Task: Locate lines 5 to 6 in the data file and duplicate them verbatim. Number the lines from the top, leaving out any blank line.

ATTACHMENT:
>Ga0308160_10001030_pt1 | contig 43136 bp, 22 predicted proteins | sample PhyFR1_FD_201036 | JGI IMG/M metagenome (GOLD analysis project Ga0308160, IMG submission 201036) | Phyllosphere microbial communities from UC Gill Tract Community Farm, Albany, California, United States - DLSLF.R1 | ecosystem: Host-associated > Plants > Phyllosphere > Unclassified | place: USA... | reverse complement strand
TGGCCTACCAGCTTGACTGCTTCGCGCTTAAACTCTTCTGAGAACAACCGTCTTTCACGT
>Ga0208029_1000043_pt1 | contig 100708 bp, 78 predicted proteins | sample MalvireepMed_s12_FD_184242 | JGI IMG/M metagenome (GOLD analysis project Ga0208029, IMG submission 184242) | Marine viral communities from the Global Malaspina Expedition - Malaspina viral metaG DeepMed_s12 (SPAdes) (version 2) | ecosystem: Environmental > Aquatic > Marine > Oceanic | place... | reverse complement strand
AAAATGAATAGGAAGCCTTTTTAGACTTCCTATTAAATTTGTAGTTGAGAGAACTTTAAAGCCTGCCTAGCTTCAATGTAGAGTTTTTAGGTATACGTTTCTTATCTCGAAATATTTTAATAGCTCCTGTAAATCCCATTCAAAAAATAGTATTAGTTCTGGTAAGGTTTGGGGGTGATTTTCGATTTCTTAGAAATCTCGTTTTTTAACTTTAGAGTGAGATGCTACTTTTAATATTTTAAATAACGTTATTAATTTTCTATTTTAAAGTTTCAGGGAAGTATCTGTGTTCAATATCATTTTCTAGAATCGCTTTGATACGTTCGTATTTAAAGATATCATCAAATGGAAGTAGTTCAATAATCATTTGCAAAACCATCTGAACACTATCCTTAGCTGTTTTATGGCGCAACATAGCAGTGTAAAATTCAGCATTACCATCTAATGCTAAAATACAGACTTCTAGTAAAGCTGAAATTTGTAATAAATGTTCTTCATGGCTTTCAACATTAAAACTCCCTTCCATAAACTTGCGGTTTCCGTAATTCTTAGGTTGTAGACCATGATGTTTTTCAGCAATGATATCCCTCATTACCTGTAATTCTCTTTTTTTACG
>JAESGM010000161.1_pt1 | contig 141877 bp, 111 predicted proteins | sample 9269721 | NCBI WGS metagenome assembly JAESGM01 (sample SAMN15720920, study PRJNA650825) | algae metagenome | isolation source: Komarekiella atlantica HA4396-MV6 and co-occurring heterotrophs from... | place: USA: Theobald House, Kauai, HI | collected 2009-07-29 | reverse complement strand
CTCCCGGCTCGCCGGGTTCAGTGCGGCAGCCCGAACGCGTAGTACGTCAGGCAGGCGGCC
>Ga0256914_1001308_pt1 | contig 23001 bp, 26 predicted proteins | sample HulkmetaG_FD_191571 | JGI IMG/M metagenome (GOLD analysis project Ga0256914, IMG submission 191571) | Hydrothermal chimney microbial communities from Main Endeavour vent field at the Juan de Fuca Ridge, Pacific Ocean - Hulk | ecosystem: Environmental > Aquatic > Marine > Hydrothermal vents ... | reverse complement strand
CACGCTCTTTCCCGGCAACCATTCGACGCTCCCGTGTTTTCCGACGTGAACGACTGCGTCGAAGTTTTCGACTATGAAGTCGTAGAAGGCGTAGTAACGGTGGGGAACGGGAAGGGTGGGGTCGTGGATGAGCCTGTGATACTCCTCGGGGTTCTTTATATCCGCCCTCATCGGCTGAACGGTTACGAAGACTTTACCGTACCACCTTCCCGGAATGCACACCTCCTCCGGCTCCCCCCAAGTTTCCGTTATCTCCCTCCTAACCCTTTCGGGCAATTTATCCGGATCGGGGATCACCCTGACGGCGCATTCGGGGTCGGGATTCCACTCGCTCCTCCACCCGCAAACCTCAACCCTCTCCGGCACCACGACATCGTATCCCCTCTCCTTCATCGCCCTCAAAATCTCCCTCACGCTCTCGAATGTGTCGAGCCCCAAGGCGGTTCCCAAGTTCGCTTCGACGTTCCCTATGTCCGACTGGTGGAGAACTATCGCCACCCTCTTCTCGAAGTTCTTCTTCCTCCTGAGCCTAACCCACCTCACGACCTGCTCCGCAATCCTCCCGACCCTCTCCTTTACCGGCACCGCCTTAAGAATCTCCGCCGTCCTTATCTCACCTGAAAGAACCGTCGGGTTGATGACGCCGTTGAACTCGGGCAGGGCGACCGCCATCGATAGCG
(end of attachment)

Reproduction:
>JAESGM010000161.1_pt1 | contig 141877 bp, 111 predicted proteins | sample 9269721 | NCBI WGS metagenome assembly JAESGM01 (sample SAMN15720920, study PRJNA650825) | algae metagenome | isolation source: Komarekiella atlantica HA4396-MV6 and co-occurring heterotrophs from... | place: USA: Theobald House, Kauai, HI | collected 2009-07-29 | reverse complement strand
CTCCCGGCTCGCCGGGTTCAGTGCGGCAGCCCGAACGCGTAGTACGTCAGGCAGGCGGCC